Just after Christmas, I looked around and saw all the boxes left over from the gifts I received from friends and family, as well as purchases I’ve made recently, and thought, ‘how is this possible?’ All the purchases from online shopping have caught up with me. Amazon, eBay and ASOS etc, create all this rubbish and for what? They used a 60cm box to ship a game controller that was already in a box that it could easily have been sent in, not to mention the plastic it was packed in.

I made my monthly pilgrimage to the recycling depot, hoping to drop off as much as I could. Most of it was boxes that can be recycled but some of it was bubble wrap, old wheelchair tyres and other non-recyclables.

I already have problems with the amount of waste I create because of having an impairment. Every month I place an order which consists of catheters, night bags, colostomy bags, valves and so on; not to mention all the medication that creates non-recyclable waste. I want to be greener but it isn’t that simple.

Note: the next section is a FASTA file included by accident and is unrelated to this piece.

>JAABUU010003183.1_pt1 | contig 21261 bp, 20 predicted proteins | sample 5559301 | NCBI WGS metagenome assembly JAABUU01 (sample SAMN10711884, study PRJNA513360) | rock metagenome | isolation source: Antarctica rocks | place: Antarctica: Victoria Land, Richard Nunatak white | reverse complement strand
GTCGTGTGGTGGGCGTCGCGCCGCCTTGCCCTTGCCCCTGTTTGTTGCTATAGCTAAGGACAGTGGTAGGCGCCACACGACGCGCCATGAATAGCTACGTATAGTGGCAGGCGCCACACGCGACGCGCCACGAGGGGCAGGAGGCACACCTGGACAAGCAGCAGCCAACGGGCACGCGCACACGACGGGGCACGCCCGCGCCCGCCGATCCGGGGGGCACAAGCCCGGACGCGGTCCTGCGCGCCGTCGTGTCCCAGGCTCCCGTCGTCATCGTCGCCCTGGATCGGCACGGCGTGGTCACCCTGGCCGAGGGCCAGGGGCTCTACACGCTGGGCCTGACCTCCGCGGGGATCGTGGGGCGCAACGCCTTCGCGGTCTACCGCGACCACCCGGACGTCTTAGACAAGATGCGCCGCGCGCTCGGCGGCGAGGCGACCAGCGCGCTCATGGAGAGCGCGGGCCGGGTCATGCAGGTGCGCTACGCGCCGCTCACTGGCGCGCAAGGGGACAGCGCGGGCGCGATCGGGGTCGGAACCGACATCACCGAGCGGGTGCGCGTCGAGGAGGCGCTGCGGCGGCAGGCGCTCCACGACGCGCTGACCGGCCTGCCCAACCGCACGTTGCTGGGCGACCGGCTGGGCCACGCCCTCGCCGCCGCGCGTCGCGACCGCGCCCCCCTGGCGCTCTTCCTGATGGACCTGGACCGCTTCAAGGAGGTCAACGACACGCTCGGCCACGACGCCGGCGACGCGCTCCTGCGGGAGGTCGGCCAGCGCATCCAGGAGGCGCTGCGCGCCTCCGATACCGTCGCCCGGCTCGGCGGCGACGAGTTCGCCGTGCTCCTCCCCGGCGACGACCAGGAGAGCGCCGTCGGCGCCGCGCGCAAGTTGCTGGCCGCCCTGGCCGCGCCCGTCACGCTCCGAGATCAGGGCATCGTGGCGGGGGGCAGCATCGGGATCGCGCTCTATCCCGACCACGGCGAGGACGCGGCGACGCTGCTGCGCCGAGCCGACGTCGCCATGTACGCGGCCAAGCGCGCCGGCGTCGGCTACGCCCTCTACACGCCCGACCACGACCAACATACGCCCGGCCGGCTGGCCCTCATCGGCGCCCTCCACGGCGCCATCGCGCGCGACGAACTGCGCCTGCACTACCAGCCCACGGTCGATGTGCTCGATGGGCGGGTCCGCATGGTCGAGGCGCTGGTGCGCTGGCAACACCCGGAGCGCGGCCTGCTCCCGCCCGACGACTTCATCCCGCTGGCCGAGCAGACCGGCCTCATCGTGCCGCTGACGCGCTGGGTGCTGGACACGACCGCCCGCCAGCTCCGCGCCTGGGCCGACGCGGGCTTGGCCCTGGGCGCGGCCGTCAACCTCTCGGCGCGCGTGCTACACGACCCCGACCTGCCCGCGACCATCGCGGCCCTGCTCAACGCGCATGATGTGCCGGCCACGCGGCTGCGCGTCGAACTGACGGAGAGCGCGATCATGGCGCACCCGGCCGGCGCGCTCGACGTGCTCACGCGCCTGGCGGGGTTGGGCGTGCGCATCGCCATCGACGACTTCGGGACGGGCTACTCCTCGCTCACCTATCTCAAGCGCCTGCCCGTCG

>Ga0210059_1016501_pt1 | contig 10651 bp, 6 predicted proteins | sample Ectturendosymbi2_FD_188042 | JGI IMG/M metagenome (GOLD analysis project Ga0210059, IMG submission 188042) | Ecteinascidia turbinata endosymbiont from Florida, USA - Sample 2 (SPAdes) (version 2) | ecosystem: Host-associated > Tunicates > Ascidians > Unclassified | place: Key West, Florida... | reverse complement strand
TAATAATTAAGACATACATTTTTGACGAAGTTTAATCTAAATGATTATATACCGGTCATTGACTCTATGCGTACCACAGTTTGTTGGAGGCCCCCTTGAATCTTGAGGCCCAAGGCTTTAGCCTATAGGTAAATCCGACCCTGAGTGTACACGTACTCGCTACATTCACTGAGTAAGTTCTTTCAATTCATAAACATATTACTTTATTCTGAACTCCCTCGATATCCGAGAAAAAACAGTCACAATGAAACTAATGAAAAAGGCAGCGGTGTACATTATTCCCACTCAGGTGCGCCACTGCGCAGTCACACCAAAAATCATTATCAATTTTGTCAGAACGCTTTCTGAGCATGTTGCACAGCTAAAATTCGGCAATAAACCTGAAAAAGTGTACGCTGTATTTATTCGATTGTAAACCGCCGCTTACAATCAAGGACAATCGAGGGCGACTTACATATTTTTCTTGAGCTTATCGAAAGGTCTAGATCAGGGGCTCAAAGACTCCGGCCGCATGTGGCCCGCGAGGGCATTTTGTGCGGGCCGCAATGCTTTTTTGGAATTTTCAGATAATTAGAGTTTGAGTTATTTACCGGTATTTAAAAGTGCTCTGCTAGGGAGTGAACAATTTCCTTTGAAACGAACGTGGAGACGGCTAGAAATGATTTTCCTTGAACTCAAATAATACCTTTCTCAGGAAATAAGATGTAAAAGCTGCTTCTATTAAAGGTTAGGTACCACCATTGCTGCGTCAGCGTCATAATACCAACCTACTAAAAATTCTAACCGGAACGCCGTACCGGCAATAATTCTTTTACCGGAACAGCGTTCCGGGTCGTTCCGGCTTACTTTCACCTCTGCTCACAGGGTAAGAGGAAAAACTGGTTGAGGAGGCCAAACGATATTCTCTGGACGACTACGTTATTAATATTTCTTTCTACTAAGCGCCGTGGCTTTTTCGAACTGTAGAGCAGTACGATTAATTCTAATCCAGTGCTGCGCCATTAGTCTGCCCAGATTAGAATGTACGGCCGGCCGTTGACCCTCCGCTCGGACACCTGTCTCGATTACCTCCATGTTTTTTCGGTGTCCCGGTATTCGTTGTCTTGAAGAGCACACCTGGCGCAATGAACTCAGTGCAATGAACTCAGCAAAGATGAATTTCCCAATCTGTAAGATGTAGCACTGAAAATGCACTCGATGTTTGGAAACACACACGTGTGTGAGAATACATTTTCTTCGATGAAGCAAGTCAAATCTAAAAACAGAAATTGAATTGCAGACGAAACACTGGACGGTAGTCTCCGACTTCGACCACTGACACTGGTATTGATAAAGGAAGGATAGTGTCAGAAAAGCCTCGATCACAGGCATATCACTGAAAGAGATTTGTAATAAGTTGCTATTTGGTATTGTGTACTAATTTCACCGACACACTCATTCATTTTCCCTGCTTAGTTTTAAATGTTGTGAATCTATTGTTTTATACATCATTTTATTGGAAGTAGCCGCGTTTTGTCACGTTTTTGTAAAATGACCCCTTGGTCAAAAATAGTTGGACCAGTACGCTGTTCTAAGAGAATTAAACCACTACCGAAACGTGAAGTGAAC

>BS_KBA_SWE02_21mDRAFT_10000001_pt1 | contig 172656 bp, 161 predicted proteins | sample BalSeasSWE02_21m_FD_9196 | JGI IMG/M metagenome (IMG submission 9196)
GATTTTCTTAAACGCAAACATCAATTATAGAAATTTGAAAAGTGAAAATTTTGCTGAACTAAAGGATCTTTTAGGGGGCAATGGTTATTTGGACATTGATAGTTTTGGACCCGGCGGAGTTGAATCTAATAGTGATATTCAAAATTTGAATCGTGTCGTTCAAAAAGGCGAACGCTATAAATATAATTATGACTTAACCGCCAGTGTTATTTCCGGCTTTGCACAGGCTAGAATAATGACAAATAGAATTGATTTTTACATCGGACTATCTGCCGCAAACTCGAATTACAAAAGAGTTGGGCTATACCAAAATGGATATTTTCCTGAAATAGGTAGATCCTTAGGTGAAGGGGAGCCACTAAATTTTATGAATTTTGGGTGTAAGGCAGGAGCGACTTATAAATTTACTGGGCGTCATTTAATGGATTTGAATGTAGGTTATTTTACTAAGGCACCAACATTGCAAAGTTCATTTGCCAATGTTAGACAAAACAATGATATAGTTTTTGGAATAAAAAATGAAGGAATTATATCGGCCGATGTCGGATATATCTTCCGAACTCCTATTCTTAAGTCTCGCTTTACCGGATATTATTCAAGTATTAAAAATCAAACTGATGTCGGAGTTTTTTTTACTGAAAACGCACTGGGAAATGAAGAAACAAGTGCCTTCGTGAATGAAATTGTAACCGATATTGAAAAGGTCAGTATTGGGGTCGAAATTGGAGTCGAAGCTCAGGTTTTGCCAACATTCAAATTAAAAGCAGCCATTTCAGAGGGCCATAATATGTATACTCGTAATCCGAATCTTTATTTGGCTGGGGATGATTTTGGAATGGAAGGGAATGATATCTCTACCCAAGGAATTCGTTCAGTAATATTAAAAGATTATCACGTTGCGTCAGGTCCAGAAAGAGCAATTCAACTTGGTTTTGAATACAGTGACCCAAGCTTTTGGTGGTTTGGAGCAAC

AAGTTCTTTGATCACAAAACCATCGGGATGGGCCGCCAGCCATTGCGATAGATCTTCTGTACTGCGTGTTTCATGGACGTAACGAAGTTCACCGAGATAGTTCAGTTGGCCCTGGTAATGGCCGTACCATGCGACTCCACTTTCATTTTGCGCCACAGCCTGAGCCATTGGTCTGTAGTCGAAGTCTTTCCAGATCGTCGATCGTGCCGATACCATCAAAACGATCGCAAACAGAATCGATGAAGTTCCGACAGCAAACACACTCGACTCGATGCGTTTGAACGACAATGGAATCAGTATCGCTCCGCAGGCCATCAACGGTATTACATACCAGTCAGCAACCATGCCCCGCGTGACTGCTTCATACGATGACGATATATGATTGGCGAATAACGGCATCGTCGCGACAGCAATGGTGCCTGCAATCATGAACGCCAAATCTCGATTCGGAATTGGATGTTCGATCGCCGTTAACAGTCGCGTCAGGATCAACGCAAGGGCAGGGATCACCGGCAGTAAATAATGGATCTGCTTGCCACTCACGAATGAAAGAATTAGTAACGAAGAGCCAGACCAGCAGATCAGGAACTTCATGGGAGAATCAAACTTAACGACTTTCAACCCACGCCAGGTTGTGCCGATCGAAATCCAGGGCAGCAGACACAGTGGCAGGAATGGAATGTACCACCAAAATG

Being a disabled person in a world where your options are limited, means you can’t always be as green as you would like. Some of us have found online shopping liberating, especially when it comes to food shopping because we might find it difficult to drive to the shops, whether because of our impairment or because of the convenience of saving our personal energy. Whether some people require a drinking straw, need their catheter changed daily or food pre-cut for them, there are reasons why we can’t necessarily be as green as we want.

So, what can we do? Well, I guess it’s that old saying, ‘We can only do what we can’. Until the technology is here, we can just do the best that we can. We can try to use products that are environmentally sustainable, keep up with the monthly trips to the recycling centre, and most important of all, try to buy less stuff (just for the sake of buying it). Just remember; don’t beat yourself up over it, you’re doing the best you can.